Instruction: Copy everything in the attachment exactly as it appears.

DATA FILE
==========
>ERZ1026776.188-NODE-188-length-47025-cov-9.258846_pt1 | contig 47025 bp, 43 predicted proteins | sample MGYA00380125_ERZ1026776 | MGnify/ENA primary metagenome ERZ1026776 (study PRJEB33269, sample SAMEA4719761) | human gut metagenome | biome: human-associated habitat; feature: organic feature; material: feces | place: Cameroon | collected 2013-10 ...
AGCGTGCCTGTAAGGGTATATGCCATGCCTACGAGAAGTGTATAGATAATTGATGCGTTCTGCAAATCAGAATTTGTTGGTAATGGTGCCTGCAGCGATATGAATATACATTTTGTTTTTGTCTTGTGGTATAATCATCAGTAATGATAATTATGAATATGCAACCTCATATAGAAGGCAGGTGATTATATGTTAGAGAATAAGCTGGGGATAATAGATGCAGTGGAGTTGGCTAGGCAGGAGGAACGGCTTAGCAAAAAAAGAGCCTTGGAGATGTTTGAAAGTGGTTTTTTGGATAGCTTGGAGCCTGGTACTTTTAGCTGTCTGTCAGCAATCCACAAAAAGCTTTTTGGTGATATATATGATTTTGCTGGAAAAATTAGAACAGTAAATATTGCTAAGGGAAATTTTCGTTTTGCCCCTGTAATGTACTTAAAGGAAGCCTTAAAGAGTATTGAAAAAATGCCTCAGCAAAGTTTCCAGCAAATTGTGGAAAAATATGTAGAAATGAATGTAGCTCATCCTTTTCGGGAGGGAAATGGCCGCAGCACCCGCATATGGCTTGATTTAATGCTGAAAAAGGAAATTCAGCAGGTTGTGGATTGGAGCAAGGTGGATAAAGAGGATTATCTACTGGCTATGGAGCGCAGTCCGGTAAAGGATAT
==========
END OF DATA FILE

>ERZ1026776.188-NODE-188-length-47025-cov-9.258846_pt1 | contig 47025 bp, 43 predicted proteins | sample MGYA00380125_ERZ1026776 | MGnify/ENA primary metagenome ERZ1026776 (study PRJEB33269, sample SAMEA4719761) | human gut metagenome | biome: human-associated habitat; feature: organic feature; material: feces | place: Cameroon | collected 2013-10 ...
AGCGTGCCTGTAAGGGTATATGCCATGCCTACGAGAAGTGTATAGATAATTGATGCGTTCTGCAAATCAGAATTTGTTGGTAATGGTGCCTGCAGCGATATGAATATACATTTTGTTTTTGTCTTGTGGTATAATCATCAGTAATGATAATTATGAATATGCAACCTCATATAGAAGGCAGGTGATTATATGTTAGAGAATAAGCTGGGGATAATAGATGCAGTGGAGTTGGCTAGGCAGGAGGAACGGCTTAGCAAAAAAAGAGCCTTGGAGATGTTTGAAAGTGGTTTTTTGGATAGCTTGGAGCCTGGTACTTTTAGCTGTCTGTCAGCAATCCACAAAAAGCTTTTTGGTGATATATATGATTTTGCTGGAAAAATTAGAACAGTAAATATTGCTAAGGGAAATTTTCGTTTTGCCCCTGTAATGTACTTAAAGGAAGCCTTAAAGAGTATTGAAAAAATGCCTCAGCAAAGTTTCCAGCAAATTGTGGAAAAATATGTAGAAATGAATGTAGCTCATCCTTTTCGGGAGGGAAATGGCCGCAGCACCCGCATATGGCTTGATTTAATGCTGAAAAAGGAAATTCAGCAGGTTGTGGATTGGAGCAAGGTGGATAAAGAGGATTATCTACTGGCTATGGAGCGCAGTCCGGTAAAGGATAT